The people around you want you to succeed because each person’s individual success leads to the overall success of the group. This is especially crucial to keep in mind, especially at Lou Hammond Group, where I witnessed teamwork at the heart of every task at hand. It is so important for members of a workplace to support each other, for both their personal and professional benefits. Teamwork fosters creatively and blends complementary traits; it ensures that what is being presented is the best possible solution with every possible alternative considered. Problems are better avoided and risks are more easily calculated when working as a team. That being said, successful teams cannot properly function without an experienced leader to guide the group itself. This team, as I’ve experienced at LHG, is a wonderfully skilled group, all with different strengths and perspectives, who, when fused together, produces the best possible services for their clients. Teamwork is especially important in the world of PR, especially in communications. Whether you’re seeking a second pair eyes for a press release or working through each step of a crisis strategy plan – these are all endeavors that require third-party insight to succeed.

5. Be kind

While teamwork is important, it can only be fostered through solid relations within the workplace. Upon my first meeting at LHG, I was aware of the stereotype of office pettiness in the PR world and that there might be a certain level of competitiveness and satisfaction in out-performing one’s coworkers to the point where the office is not as kind or welcoming of a place. I was told that this is not what I should expect at Lou Hammond Group. In my few short weeks serving LHG’s ranks, I have seen this to be true. Between members of this office, there is an undeniable sense of mutual-respect that exists, along with a rare breed of friendship. This seamlessly translates to each and every deliverable in the workplace, convincing me that if kindness does not exist within a workplace, the work leaving the office will reap the repercussions. My time at LHG has helped me envision the kind of environment in which I’d like to permanently apply my skills someday and the relationships I’d like to share with future coworkers.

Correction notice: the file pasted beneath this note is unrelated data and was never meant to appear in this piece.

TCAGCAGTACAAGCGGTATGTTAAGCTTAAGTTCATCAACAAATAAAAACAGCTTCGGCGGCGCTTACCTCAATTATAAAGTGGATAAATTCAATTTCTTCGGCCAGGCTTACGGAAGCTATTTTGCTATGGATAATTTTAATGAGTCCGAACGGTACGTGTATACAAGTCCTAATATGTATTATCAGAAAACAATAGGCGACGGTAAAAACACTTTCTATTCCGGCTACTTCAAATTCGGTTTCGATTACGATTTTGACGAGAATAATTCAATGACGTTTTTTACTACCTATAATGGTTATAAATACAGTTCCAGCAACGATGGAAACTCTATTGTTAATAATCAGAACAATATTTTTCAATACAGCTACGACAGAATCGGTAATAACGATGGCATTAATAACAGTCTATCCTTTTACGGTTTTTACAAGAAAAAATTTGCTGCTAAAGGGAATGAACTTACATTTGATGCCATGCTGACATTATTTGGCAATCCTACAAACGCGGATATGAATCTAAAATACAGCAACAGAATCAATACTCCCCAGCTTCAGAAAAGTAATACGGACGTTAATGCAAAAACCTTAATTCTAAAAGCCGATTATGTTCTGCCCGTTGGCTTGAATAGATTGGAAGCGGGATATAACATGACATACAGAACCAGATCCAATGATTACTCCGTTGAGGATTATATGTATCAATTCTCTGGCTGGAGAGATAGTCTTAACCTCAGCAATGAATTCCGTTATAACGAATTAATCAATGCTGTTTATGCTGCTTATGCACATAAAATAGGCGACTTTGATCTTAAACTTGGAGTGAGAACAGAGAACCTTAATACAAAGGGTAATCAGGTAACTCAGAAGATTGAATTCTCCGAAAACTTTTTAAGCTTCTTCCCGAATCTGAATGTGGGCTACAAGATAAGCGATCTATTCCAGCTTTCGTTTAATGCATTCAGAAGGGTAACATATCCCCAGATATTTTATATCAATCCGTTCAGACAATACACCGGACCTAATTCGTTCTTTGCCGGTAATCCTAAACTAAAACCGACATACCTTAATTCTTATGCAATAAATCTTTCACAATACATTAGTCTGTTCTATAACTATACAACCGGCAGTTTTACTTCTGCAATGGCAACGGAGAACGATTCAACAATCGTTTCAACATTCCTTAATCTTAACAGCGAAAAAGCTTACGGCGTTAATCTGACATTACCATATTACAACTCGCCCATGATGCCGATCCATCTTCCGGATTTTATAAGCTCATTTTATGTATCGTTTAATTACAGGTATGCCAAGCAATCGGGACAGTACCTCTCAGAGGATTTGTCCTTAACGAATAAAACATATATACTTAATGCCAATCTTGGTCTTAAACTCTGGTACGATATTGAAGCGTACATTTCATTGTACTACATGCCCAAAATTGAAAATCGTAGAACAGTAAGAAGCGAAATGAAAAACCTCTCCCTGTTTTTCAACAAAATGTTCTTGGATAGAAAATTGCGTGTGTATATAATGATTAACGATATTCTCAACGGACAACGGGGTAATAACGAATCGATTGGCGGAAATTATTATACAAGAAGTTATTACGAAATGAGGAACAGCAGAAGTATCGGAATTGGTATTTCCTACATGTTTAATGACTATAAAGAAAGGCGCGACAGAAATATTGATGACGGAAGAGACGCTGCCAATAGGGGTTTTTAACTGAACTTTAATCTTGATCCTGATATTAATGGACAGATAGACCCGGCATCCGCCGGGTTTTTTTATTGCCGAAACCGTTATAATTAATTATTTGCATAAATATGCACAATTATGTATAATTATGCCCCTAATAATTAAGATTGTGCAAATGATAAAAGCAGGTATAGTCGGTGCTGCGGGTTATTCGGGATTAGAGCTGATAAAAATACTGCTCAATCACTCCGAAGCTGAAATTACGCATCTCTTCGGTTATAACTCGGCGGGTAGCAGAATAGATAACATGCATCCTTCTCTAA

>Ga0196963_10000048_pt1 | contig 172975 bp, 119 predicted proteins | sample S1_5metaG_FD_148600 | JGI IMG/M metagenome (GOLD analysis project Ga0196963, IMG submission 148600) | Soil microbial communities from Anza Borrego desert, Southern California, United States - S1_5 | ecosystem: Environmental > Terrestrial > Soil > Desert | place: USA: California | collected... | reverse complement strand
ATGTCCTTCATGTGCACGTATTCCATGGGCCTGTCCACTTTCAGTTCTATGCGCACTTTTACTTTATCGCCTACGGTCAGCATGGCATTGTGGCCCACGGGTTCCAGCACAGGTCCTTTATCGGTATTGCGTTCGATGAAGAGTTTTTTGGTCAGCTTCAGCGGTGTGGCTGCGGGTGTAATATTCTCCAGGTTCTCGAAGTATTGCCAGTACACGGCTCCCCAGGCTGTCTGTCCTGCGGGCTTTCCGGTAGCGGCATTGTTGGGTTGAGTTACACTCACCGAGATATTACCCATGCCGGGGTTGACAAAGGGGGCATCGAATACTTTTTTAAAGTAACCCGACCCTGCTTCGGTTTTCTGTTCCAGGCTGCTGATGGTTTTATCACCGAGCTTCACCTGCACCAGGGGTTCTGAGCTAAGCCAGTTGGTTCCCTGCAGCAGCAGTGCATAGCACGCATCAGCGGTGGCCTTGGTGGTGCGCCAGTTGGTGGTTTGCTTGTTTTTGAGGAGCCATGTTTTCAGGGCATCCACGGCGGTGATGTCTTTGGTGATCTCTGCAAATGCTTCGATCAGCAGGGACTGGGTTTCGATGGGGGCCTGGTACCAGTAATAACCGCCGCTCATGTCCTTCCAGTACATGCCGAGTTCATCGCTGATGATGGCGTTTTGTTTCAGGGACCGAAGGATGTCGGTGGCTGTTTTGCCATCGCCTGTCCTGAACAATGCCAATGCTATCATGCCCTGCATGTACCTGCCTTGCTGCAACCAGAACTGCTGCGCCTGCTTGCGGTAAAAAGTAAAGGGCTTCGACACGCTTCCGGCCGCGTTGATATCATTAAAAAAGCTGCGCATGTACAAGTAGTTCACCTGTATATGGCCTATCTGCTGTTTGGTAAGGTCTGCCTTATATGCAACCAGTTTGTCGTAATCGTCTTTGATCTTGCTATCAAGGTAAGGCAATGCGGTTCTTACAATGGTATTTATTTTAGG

6. Be proud of your work

Here at Lou Hammond Group, I have learned just how important it is to take pride in your work. If your name or your organization’s title on something, then it is not complete until you can take pride in the result. In business, a reputation is built on a job well done. Those who are passionate and enthusiastic about what they do will reflect those sentiments in the products that they deliver. An office that takes pride in its team and the services they provide will only seem more attractive to clients; people like to be associated with good work because they know that they are receiving the best service possible. On a personal level, I am extremely proud of all that I’ve learned during my time at Lou Hammond Group. I’ve been forced to exceed my limitations and expand my comfort level beyond what I thought possible. As a result, I feel more at home within the big, wide world of PR, as well as within the workplace as a whole.